Rain Crow Ranch and Sauce Magazine sponsored on Friday the Celebrity Chef Series featuring Chef Adam Perry Lang. This was an extraordinary grilling lesson taking place at Mike Shannon’s “outfield” patio. At Rain Crow we have sponsored lots of events and it is always our pleasure to have wonderful chefs cook with our beef or pork. It is usually the Cinderella effect as we thrill to the magical transformation of our meat into to a gourmet eating experience. However, we have never been to a demonstration quite like this where the chef starts with one of our gorgeous whole ribeyes, cuts it into thirds then wallops it with a baseball bat. The end result was a mis-shaped (didn’t look like a typical ribeye steak) hunk of beef about 2 inches thick. Mark and I exchanged questioning looks of disbelief.
Yet this represents the unique style of Chef Adam Perry Lang and is a part of his new book Charred and Scruffed. Using tools of wood fire, seasoning and smoke Chef Lang performs his culinary alchemy rooted in classic cuisine to the folkways of barbeque. He takes a lot of time and effort to build up what the pros call bark. Bark is the outside results of cooking over direct heat and the transformation called the Maillard reaction. According to Lang, it describes what happens when a protein transforms under heat producing thousands of flavor compounds and these are what give browned meat the very distinct and appealing flavor (as long as you don’t burn it). Lang’s philosophy is to create, deepen, accent, and enhance flavors at every opportunity. He is keen on utilizing seasoning, basting and aromatizing with wood smoke. I loved the method he showed of mixing the juices from slicing the meat with the basting herbs used during grilling. Laying the sliced meat on this adds another layer of flavor. Deepening flavor one step at a time.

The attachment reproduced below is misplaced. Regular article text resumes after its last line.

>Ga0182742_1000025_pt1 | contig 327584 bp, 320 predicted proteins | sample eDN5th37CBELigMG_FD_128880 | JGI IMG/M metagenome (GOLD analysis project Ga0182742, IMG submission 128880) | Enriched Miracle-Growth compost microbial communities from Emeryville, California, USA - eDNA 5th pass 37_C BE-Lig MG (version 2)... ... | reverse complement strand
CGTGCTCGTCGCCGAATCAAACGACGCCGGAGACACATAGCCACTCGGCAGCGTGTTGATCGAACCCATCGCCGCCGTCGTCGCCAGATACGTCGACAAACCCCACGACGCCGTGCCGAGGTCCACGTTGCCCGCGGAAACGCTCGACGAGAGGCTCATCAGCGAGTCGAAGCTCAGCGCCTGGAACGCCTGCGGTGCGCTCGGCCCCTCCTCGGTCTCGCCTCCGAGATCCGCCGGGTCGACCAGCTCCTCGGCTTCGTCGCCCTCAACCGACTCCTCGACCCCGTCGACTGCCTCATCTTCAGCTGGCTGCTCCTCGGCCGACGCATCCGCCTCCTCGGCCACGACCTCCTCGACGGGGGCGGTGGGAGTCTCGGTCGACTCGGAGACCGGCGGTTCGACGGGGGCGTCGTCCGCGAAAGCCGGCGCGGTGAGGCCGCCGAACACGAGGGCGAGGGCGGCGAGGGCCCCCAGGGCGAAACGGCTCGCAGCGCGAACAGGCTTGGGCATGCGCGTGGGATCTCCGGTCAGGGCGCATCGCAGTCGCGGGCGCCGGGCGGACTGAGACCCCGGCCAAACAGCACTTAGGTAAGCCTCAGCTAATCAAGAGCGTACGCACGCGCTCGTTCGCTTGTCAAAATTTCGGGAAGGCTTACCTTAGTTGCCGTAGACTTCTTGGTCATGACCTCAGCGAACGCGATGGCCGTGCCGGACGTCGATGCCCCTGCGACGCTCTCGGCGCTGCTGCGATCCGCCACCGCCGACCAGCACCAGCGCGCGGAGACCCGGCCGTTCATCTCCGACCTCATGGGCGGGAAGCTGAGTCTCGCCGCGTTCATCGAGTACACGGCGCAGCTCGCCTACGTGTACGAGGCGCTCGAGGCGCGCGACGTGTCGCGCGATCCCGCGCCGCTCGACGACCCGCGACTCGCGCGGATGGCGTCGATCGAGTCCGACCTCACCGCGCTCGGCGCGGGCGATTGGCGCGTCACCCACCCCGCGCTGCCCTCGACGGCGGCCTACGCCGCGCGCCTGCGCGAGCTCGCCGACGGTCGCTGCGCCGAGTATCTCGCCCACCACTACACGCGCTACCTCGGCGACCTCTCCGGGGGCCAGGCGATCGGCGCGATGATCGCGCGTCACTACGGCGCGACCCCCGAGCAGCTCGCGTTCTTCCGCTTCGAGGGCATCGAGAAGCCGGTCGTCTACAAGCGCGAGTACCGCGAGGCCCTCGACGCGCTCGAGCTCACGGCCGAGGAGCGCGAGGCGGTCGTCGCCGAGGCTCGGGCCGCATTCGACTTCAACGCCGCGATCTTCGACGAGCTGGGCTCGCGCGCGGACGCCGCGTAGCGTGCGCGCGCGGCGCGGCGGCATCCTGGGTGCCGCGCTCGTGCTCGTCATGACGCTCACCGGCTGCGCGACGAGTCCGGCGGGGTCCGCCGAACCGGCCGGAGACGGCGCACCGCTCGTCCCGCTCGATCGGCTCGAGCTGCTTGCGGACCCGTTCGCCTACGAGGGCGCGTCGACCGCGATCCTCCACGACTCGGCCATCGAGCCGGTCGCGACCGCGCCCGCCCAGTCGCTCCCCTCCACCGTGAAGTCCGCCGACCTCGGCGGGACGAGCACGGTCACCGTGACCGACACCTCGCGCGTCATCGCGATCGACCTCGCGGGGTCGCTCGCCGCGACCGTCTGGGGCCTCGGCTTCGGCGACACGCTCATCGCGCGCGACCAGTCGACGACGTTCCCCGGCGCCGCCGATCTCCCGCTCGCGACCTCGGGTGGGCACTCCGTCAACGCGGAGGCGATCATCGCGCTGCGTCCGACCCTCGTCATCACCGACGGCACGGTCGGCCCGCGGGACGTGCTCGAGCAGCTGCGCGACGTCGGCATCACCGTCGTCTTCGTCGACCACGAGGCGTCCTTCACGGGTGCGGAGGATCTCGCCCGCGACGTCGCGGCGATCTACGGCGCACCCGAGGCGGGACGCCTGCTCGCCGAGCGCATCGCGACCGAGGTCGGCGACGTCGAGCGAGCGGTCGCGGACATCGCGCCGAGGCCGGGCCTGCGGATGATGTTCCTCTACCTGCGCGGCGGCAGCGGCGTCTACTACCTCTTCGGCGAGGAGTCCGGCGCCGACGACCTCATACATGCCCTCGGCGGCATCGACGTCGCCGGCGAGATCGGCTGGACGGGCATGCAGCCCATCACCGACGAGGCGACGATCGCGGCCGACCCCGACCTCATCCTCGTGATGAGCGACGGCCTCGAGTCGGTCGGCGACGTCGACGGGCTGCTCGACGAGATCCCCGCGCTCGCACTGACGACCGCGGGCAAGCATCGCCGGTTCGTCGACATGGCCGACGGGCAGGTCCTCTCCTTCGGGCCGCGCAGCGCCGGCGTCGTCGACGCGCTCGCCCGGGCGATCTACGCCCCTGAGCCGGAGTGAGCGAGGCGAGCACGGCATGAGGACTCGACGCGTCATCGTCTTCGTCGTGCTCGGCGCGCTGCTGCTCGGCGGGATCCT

So what was the deal with the baseball bat? Lang refers to scruffing the outer surface to create nooks and crannies for the crust or bark to develop by creating places where a baste; seasoning or sauce can cling for extra flavor.
Lang’s personal style seems to be what he describes as active grilling. He is a constant mover of the meat. He flips, bastes, moves from hotter to cooler parts of the fires. All the time he seems to be thinking about the development or deepening of the flavors and “listens” to the meat.
All I can attest to is that the book, Charred & Scruffed, is good; one I would recommend to anyone who loves to grill. www.adamperrylang.com. It opens new horizons on the traditional ideas of barbeque. The end product was phenomenal; very dark, crispy, full of flavor crust with very moist, perfectly rare beef on the interior.